Golden Pothos (Scindapsus aureus) plants are among the most popular houseplants for their versatility and easy care. Golden Pothos have a yellow and green variegation which make them easily recognizable and popular in a variety of settings. Also known as Devil’s Ivy, Golden Pothos is naturally found in forests from Southeast Asia to the West Pacific. Typically a fast-growing strong climber, Golden Pothos can flourish as houseplants or climbers, indoor and outdoor, in full sun or partial shade, and requires little watering.
Golden Pothos Light Requirements
Golden Pothos is a very versatile plant that can tolerate the lower light levels or bright filtered light of a home while also thriving in the full sun of a yard or grown outdoors in tropical states such as Florida. Indoor Golden Pothos require bright filtered light during most of the year. The yellow variegations of the plant become more pronounced when exposed to greater amounts of light. Outdoor plants can tolerate full sun to partial shade such as would be found when grown through trees, against a wall, or over a pergola.
Golden Pothos Water Requirements
The soil around Golden Pothos should be kept relatively moist but take care not to over water. Golden Pothos have a shallow root system which means that less actually is more when watering as less water is needed to saturate the soil down to the lowest roots. Golden Pothos will perform best when watered freely during the growing season. However, try not to soak the soil but instead water lightly around the pot. Reduce the frequency and amount of water to light or moderate watering in winter.
Golden Pothos Fertilizer Requirements
Golden Pothos is a very stable houseplant so applying a balanced (20-20-20) fertilizer monthly will suffice. Use a soil-based potting mix when potting indoors. When growing outdoors, grow in fertile and moist but well drained soil in full light to partial shade.
Golden Pothos Pests & Diseases
Golden Pothos plants are susceptible to pest and pathogen problems. Typical pests affecting Golden Pothos include mealybugs, spider mites, and scale insects. Mealybugs are typically the most common of these and can be removed using alcohol and a cotton swab, an insecticidal soap, or removed by hand.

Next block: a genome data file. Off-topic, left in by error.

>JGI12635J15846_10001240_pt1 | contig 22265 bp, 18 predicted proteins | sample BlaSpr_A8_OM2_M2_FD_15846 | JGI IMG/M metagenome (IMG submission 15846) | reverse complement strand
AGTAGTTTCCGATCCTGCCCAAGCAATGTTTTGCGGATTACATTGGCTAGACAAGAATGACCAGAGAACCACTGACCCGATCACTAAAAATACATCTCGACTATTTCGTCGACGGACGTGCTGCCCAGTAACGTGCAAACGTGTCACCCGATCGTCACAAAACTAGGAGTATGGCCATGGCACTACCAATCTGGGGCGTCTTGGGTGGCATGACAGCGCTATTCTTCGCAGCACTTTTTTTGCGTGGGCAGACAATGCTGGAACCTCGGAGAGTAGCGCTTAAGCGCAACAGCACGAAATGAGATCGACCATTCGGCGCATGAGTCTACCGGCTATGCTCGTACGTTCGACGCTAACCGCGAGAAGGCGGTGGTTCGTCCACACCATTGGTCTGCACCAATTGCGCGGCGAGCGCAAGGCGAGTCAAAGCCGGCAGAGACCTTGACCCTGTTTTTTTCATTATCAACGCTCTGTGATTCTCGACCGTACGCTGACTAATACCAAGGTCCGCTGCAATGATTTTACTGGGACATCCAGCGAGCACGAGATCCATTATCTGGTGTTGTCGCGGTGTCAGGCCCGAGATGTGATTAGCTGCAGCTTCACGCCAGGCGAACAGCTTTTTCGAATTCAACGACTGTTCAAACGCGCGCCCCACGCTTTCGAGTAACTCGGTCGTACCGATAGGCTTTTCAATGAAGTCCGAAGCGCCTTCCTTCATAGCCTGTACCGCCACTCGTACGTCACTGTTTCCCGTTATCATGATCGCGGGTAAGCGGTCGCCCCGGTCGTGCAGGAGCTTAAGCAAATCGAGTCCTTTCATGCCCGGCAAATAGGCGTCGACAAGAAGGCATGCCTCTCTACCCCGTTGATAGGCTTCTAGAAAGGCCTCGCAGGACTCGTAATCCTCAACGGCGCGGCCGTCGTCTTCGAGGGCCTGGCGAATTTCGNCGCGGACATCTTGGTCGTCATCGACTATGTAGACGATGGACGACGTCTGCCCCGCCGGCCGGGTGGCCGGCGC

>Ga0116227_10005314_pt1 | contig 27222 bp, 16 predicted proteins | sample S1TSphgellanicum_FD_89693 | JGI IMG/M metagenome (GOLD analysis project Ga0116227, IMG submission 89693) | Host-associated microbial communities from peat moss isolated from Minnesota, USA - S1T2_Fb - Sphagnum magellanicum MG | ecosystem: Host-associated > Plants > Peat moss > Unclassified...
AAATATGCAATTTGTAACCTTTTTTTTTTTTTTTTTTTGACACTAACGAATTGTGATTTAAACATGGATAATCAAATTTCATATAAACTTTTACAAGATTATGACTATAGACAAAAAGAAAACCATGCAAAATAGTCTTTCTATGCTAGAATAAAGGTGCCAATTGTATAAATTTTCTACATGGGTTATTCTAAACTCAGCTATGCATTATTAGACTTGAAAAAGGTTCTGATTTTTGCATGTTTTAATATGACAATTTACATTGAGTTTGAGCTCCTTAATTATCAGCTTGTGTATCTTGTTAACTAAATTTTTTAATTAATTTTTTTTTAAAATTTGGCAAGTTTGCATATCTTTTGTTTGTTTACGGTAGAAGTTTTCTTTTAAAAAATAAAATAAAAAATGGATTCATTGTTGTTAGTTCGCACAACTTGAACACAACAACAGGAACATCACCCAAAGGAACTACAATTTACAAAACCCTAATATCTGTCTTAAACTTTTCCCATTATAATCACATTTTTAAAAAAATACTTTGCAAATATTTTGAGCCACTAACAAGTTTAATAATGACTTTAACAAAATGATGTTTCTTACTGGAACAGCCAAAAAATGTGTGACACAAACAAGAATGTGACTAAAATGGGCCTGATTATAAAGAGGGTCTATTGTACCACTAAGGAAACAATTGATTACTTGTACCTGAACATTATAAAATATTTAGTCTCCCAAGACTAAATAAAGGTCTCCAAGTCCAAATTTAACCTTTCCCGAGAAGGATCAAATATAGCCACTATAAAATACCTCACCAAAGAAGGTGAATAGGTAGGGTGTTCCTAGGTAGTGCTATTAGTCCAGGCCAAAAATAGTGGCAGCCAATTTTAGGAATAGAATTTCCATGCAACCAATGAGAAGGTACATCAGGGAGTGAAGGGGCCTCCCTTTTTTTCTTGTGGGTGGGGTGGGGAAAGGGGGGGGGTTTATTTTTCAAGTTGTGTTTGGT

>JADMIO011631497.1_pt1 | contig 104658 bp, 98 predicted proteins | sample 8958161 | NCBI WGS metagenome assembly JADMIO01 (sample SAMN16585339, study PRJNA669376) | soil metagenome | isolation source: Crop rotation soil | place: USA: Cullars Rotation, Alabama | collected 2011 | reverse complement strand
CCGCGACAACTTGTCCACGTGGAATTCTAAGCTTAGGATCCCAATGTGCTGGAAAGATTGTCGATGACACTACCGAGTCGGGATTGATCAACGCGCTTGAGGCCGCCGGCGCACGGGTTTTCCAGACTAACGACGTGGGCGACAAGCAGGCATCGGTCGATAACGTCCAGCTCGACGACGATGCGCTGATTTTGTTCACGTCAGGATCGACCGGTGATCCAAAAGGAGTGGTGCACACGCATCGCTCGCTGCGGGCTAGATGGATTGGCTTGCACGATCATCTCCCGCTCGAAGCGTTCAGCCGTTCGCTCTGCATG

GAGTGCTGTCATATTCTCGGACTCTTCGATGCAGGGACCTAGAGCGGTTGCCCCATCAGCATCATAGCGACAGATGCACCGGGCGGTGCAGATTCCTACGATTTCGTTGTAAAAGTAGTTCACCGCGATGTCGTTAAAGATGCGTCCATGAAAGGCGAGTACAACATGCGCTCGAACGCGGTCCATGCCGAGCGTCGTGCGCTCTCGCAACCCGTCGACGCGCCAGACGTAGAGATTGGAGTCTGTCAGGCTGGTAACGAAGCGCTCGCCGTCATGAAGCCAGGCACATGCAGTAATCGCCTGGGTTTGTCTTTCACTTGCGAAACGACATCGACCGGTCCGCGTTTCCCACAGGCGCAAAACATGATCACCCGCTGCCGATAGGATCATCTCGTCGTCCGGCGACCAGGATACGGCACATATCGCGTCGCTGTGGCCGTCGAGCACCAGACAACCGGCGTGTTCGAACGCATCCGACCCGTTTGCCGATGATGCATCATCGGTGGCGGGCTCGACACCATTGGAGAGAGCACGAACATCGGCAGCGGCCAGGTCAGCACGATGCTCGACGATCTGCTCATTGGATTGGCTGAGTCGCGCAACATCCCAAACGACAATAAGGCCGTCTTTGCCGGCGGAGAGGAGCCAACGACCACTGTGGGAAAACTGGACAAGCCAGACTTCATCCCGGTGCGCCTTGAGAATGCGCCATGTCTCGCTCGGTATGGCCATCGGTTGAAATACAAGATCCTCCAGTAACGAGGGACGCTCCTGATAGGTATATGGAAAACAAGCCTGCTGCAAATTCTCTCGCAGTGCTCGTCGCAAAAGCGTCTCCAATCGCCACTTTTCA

Typical pathogen (fungal and bacterial) affecting Golden Pothos range in variety and usually lead to root rot, leaf spot, and blight. Being careful not to over water or dry out Golden Pothos plants will reduce the likelihood of root rot. When selecting Golden Pothos plants for purchase, remove the plants from the pot and examine the roots. Healthy roots will look full and healthy. Over watered plants will commonly have more flaccid or mushy roots and rotted stems. These plants will remove very easily from the pot.
Golden Pothos Propagation & Potting
Golden Pothos are commonly grown by leaf-eye cuttings. Golden Pothos may also be propagated by root leaf-bud or stem tip cuttings with bottom heat during the summer. Air layering is also an option during the summer or spring. Potted plants held in a six to eight inch pot can contain as many as 35 cuttings with each cutting producing a new plant so maintaining a healthy plant is essential! Provide a moss pole for support when growing a Golden Pothos plant as a climber.
Golden Pothos Pruning
Prune Golden Pothos plants during the year. Being selective and trimming vines down to two inches from the soil line will make the plant appear fuller.